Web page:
Red, White and Royal Blue hit all the standard romcom beats. Except the stars are both men. It’s a beautifully told tale of falling in love and finding ways to make it work.
In Red, White and Royal Blue the main characters are public figures. This complicates the romance and almost destroys it.
Alex Claremont-Diaz (Taylor Zakhar Perez) is the son of the President of the United States, Ellen Claremont (Uma Thurman). His father, Oscar Diaz (Clifton Collins Jr.), is a Congressman. They are from Texas. Alex has ideas of his own about how to flip Texas blue in the next election so his mother will be reelected.
His father is a Mexican immigrant and he and his dad speak Spanish at home. Uma Thurman uses a really awful Southern accent in the film, unlike anything I ever heard spoken in all my years in Austin, y’all.
Prince Henry (Nicholas Galitzine) of England is the object of Alex’s affections. Henry’s grandfather (Stephen Fry) is the King of England. Henry has an older brother so he isn’t next in line for the throne. However, he is expected to uphold all the traditions of royalty, especially the ones about not being gay.
Alex and Henry keep running into each other at various world events. They don’t get along at first, but eventually admit their attraction for each other. The chemistry between them was outstanding. There were many sexy and intimate moments in the film, which I thought were handled well. They showed the love and attraction between the two without exploiting it.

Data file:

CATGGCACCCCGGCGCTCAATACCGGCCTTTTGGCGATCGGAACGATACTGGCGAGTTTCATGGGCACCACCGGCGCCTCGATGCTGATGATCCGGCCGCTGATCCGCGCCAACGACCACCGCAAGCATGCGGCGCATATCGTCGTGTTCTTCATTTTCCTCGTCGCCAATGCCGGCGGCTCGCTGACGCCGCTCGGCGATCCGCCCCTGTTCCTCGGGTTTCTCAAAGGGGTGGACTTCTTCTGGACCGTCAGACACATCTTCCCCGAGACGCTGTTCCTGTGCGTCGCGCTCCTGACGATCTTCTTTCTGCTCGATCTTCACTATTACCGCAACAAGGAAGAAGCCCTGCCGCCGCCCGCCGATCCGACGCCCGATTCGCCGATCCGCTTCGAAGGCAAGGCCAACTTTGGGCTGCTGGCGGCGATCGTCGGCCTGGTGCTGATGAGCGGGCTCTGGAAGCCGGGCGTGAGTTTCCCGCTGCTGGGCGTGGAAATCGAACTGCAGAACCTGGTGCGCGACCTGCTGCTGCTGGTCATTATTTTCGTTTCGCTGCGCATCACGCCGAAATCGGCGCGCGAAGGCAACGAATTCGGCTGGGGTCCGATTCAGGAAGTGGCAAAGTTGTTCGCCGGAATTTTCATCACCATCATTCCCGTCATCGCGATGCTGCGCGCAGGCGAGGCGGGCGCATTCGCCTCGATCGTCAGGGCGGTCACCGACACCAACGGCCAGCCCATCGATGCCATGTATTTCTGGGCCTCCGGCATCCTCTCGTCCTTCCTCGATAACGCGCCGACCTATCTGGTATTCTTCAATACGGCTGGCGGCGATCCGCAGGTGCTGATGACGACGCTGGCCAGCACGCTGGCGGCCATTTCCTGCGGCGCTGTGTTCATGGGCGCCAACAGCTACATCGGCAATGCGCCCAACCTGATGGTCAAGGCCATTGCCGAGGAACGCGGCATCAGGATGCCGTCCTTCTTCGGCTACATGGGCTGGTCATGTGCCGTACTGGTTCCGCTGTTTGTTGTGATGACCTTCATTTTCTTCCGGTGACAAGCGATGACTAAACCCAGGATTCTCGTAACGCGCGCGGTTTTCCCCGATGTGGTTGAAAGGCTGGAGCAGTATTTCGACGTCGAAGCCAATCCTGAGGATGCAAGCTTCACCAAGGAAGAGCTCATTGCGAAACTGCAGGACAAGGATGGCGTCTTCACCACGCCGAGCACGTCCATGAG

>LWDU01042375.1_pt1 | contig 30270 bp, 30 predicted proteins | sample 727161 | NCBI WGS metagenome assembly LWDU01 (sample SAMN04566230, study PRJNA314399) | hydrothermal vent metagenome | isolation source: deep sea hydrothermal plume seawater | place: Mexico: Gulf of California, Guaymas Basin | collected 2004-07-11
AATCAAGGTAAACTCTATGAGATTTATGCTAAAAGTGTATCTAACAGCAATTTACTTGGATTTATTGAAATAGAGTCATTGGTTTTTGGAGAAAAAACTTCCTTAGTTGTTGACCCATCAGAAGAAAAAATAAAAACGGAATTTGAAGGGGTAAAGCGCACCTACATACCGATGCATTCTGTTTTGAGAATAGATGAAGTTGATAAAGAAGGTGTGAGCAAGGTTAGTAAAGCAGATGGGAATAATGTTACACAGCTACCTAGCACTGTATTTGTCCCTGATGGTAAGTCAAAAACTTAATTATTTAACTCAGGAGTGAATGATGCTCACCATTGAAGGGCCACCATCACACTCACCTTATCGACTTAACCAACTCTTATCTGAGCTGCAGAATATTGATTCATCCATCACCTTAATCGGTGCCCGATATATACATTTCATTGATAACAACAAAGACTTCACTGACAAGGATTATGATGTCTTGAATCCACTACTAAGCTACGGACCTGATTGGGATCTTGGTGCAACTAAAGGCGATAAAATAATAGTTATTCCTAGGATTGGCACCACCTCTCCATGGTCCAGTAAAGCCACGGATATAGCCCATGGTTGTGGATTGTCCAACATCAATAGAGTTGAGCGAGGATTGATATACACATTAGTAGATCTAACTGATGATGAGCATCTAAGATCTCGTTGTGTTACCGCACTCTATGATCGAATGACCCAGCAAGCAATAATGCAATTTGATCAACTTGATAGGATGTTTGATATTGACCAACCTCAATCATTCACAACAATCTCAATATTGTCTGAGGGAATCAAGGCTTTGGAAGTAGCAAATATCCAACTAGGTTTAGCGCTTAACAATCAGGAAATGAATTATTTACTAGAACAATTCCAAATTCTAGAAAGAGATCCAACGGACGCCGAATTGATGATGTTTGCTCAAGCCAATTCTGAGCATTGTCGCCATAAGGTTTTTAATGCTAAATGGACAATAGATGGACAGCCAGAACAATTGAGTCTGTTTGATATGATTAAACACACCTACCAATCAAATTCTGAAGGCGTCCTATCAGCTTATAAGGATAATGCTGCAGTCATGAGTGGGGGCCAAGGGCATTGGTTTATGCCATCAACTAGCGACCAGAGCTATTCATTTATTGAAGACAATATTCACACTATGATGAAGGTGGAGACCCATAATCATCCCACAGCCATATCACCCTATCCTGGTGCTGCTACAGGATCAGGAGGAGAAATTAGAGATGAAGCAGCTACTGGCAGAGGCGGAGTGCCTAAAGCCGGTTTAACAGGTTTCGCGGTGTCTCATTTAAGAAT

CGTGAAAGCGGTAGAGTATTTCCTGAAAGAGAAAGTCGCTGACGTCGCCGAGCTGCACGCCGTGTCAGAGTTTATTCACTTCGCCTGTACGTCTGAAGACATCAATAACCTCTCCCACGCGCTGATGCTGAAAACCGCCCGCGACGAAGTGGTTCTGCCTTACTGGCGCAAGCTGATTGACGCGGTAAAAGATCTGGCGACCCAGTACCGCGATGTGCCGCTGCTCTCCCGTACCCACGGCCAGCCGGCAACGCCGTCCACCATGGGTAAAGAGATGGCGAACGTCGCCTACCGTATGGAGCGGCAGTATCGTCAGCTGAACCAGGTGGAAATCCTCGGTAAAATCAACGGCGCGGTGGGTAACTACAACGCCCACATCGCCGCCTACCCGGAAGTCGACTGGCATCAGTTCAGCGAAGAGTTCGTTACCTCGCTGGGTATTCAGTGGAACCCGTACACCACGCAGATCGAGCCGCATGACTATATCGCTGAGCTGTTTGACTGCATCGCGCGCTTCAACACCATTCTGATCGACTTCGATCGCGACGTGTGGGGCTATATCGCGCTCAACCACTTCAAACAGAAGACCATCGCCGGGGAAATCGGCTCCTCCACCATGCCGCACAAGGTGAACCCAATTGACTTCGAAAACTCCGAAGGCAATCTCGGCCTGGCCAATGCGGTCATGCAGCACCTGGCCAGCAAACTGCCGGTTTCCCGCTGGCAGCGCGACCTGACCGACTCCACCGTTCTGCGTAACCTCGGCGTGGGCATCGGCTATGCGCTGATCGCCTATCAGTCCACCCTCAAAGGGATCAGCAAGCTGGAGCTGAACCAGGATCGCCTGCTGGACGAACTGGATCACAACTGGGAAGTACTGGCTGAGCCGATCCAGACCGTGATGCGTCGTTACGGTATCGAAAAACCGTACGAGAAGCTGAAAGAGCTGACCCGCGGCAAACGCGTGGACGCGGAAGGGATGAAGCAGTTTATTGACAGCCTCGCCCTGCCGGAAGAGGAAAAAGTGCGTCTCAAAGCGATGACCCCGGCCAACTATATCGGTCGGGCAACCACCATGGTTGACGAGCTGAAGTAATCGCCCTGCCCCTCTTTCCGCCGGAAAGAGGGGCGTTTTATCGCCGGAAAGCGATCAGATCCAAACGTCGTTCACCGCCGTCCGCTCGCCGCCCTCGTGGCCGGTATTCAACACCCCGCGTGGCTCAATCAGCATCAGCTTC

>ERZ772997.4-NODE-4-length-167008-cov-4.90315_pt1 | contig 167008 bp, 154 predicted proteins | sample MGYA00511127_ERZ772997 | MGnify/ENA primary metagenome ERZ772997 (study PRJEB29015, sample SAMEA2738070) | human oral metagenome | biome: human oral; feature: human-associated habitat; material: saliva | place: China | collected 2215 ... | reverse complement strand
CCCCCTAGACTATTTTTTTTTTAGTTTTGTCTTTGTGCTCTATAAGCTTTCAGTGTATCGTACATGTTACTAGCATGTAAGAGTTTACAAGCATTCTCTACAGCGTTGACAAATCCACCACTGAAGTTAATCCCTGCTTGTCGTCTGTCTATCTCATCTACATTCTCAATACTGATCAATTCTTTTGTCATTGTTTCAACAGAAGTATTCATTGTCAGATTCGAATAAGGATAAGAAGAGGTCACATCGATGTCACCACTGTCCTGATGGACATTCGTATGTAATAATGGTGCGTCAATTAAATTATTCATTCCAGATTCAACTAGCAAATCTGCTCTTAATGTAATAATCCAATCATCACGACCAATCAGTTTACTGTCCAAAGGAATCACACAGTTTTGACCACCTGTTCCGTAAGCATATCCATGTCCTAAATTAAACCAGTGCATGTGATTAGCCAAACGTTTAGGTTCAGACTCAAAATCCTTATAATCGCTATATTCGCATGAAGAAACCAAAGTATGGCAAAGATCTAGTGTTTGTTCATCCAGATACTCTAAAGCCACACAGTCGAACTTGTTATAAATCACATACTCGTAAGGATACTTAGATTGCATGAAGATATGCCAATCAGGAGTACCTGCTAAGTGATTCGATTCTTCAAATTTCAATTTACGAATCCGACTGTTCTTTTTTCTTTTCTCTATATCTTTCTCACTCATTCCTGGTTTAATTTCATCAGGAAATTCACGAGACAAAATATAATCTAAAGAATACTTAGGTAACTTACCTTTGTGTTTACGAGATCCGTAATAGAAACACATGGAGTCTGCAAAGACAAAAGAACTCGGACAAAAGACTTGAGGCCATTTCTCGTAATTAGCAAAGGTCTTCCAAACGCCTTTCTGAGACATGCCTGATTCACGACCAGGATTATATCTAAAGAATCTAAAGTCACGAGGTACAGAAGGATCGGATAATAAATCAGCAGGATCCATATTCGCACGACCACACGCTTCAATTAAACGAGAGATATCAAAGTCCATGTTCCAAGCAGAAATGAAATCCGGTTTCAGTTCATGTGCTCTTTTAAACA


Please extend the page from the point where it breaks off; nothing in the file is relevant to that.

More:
Of course, I was interested in the women characters. Zahra (Sarah Shahi) was the President’s Chief of Staff. She had the difficult job of keeping Alex out of public scandals. She was the one who discovered that Alex and Henry were an item and delivered one of the best lines in the film when she called the Prince of England “Little Lord Fuckleroy.” To his face.
Nora (Rachel Hilson) played Alex’s date and confidant. She was a no nonsense friend to him when he needed it. Henry, in England, had a similar relationship with his sister Princess Beatrice (Ellie Bamber).
The coming out scenes for Alex and Henry couldn’t have been more different. Ellen Claremont embraced Alex and offered him acceptance. She revised her advice from “the talk” to include new rules about when to wear a condom.
Henry, on the other hand, had to face the wrath of the King, who wanted him to hide his sexuality and deny the storm of publicity that a jealous journalist had unleashed on the couple.
I mentioned that this story hits all the normal romcom beats, so I don’t consider it a spoiler to tell you that love prevails in the end. In a romcom, it’s always the getting there that matters.
If you enjoy love stories and romcoms, this is a very good one. I recommend it. It’s streaming on Prime Video.